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What about the good news?
A few weeks ago I wrote about having a plan B for maintaining contact with our naturist connections should the various social media sites that naturists use turn their backs on our philosophy.
One response to my blog, from Peter Stokes suggested that much of the reporting regarding nudity and naturism focuses on the negative or the sensational rather than the ordinary. Peter asserted that naturists’ fears for the future of the movement may be somewhat overdone. To support his comments, he provided links and information on several positive reports with no negative or salacious writing.
It would be fair to say that one of the reasons we may feel that naturism is under threat is that the overwhelming focus of reports in the media are of a confrontational or negative nature, and often presented not from the point of view of the naturist. It is often the comment from the local authorities or the offended citizen that drives the reporting.
Good news and naturist positive stories are few and far between, even though there are examples around the world.
You aren’t going to sell newspapers or, in modern vernacular, harvest clicks with stories about a group of Nottingham naturists with free run of a country park or a bloke who cycles naked around his seaside town where locals consider him part of the scenery.
Without outrage or offence, these stories are unlikely to make headlines or be featured prominently in any mainstream news outlet. It is the indignant outrage and the pearl-clutching that sells copy, and these are the stories that the media will pay attention to.
Reporters are adept at getting news placement based on something called the news value list. There are several considerations that they look at before running with a story. Things like impact, proximity, conflict, human interest and how unusual something is, will all be used to sum up its newsworthiness.
The fact that a group of people enjoyed a weekend of warm weather at a campsite in a small Coromandel beachside location is unlikely to trigger the required threshold for news value. That the group were naked might qualify as being unusual, but given that the beach is known to be frequented by naturists, the event becomes somewhat unremarkable. The headline “Naked people spend the weekend camping at a nudist beach” isn’t going to generate sales revenue or website clicks.
So whose role is it to bring these positive stories to light? Is it the role of the local naturist groups, or the national naturist organisation? Should it be the focus of the International Naturist Federation to compile, collate and promote these good news stories? Should it be the responsibility of all of us to highlight, by whatever means available to us, any naturist positive incidents?
Perhaps some people from mainstream media might pick up the stories if they are more frequently mentioned. There is no guarantee that they will of course, but if we don’t promote the positive stuff then there is a guarantee that they won’t report it.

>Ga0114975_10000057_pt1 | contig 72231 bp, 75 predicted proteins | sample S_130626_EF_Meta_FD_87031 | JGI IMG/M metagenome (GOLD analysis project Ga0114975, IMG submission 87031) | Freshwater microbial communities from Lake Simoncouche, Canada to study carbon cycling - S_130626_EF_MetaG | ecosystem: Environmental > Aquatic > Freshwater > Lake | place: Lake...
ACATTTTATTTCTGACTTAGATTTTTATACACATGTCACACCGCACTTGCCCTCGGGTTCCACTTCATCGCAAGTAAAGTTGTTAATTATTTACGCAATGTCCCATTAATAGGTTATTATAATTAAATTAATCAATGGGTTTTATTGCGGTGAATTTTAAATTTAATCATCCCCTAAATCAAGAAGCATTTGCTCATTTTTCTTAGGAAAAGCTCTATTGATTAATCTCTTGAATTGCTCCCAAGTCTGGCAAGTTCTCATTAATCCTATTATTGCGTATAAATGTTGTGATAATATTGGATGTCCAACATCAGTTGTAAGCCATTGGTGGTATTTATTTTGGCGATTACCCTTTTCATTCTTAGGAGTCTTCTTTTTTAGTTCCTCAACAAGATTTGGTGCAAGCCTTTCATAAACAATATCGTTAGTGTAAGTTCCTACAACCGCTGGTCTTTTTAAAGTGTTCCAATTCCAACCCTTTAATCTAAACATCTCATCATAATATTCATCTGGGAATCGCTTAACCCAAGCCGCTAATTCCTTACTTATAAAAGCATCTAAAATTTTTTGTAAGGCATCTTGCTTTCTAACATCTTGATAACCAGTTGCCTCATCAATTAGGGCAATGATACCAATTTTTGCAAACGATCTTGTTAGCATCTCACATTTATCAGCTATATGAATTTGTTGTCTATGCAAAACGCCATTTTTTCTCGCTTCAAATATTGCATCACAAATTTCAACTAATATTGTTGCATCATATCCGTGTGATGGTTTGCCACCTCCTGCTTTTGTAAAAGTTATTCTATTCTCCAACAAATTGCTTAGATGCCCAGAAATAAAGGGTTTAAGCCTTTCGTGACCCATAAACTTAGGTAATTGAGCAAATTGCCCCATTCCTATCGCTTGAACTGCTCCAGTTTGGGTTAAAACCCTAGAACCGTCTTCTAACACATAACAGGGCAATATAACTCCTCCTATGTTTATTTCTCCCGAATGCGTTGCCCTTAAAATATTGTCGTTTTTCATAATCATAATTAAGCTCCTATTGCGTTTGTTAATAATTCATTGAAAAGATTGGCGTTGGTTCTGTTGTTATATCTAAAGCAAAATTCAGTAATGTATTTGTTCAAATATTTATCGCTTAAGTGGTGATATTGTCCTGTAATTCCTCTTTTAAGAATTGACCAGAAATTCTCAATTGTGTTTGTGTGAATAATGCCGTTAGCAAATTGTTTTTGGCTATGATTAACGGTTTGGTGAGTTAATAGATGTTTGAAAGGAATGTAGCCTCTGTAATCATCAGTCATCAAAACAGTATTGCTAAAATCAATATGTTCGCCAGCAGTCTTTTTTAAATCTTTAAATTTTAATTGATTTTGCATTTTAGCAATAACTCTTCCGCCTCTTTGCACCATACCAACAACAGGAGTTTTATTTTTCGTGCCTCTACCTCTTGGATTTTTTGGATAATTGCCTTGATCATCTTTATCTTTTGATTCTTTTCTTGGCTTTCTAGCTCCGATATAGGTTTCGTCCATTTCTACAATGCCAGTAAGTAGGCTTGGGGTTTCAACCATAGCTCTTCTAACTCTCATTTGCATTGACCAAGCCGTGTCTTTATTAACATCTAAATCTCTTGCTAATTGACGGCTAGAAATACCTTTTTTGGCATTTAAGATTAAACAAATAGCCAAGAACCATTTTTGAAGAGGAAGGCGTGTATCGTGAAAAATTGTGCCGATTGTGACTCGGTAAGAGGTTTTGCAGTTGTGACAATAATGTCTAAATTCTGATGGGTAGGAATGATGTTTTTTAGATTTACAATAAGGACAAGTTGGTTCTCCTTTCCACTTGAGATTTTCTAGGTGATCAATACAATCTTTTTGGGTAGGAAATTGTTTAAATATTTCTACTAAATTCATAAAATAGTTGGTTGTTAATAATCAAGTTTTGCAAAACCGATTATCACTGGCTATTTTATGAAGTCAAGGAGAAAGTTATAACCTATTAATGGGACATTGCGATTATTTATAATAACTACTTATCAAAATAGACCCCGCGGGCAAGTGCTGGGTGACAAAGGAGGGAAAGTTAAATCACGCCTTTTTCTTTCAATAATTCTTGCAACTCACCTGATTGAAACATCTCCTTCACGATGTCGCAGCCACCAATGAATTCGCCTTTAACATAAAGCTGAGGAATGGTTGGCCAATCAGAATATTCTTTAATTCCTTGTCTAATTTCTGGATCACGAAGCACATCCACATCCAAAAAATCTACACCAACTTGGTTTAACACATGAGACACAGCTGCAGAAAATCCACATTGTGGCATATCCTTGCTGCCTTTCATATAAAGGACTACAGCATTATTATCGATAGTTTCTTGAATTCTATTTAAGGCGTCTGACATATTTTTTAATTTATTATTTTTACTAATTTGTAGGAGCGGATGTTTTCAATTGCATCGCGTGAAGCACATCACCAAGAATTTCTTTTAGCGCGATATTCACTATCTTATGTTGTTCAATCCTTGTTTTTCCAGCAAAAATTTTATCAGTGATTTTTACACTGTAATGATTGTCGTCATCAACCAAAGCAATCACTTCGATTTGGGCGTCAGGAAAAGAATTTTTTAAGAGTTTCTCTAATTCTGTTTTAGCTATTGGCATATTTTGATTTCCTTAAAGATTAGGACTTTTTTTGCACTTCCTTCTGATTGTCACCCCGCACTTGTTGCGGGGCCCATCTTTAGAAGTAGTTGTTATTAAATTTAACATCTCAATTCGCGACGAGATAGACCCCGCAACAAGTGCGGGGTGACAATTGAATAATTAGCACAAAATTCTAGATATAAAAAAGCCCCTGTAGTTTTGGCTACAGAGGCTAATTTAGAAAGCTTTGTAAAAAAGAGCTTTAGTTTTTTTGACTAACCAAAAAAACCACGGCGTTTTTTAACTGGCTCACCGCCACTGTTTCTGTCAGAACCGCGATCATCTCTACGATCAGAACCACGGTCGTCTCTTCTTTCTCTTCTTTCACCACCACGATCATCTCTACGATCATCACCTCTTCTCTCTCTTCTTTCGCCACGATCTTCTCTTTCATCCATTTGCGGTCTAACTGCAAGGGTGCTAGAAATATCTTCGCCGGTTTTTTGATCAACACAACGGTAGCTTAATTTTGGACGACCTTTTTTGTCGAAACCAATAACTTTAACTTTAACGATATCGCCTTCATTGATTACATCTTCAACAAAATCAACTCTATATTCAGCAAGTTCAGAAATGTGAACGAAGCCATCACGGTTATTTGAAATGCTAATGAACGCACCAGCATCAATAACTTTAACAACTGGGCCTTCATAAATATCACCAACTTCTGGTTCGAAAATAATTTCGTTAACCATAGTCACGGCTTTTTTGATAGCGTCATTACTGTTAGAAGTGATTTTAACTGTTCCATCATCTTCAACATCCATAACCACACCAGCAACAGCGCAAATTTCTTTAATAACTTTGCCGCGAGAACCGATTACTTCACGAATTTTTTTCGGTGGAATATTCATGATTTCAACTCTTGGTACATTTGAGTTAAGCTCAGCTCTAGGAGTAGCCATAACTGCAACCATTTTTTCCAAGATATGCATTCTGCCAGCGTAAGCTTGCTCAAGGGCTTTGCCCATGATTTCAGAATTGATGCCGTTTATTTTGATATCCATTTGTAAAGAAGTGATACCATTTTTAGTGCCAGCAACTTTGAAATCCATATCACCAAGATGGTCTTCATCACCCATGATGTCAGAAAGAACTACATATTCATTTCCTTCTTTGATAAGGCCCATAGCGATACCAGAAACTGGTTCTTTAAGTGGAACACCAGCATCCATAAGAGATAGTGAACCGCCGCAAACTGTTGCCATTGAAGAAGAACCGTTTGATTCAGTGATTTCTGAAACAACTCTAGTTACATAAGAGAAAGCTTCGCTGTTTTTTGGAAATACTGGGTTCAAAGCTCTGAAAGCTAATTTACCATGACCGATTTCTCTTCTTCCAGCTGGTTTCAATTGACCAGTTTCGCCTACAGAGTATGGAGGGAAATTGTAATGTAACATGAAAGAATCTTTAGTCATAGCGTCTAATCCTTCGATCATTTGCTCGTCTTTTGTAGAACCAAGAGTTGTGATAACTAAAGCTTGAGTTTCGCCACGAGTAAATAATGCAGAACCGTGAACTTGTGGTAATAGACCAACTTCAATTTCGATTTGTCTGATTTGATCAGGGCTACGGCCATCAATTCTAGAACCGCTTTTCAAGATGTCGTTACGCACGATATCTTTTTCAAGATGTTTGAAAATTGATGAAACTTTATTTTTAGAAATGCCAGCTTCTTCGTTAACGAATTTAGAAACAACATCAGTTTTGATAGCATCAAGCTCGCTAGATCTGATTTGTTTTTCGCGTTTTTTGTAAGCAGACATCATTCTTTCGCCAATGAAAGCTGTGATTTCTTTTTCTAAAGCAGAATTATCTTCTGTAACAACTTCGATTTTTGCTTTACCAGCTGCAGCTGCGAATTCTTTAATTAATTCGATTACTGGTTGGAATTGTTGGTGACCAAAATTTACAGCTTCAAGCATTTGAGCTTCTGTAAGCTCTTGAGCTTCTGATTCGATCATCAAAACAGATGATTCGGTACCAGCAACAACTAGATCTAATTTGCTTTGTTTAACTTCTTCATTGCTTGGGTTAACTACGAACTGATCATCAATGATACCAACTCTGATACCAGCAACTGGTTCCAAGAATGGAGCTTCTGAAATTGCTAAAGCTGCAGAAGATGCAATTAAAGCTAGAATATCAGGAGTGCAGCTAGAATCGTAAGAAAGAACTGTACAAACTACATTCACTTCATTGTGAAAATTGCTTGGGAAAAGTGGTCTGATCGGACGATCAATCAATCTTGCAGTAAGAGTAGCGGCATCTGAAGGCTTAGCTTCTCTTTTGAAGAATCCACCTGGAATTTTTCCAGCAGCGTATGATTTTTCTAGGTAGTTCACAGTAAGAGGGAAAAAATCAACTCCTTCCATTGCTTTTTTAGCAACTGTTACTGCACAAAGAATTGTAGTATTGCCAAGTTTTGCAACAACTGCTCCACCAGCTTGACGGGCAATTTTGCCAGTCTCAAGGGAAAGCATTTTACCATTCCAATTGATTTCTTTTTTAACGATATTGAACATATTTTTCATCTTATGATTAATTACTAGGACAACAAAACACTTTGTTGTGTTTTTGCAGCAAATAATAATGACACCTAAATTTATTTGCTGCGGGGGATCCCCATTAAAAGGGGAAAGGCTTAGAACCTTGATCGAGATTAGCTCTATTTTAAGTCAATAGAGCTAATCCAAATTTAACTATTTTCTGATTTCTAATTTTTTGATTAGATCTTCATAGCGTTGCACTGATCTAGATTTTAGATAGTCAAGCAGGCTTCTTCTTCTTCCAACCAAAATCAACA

Even if the media don’t pick up the positive articles, by simply posting good news stories via our social media networks we bring them to the attention of the wider naturist community, and that alone will help lessen the feelings of the philosophy being under siege.
Not only is there a need to promote and celebrate the positive stories supporting naturism, but equally important is the need to respond or hold to account the negative or misleading stories that permeate the media.
Again, whose responsibility is it to call out negative or biased reporting? I suggest that it is incumbent on all of us, where we safely can, to step up and bring the negative reporting to the attention of both our naturist connections and if possible the wider community.
I have criticised the media for their biased reporting and coverage of naturist events in several previous blogs but to make a real change it will take a more coordinated approach from a group with a wider reach than the free blog of one man from the South Pacific.
Whether the attitudes to naturism are getting more critical and restrictive, or whether this is just our perception due to the nature of the way naturism is reported in the media, we all owe it to naturists around the world to call out poor reporting and to promote the good news when we can
It can be said that I tend towards a glass-half-empty attitude to things rather than a glass-half-full. The engineer in me suggests that the glass is twice as big as it needs to be, but by erring on the pessimistic side, I find I am less disappointed by events than friends of mine with a more positive approach.
This may cloud my appreciation of the good news stories and might affect my perception that the world is becoming less tolerant of naturists and social nudity. I don’t believe that I am alone in feeling that way although it could be said that negative reporting is not limited to articles about naturism.
Remember, just because you are paranoid, doesn’t mean that they aren’t out to get you.
Variously attributed to Joseph Heller (Catch 22), Woody Allen and Kurt Cobain.
Thank you for reading, have a comfortable day.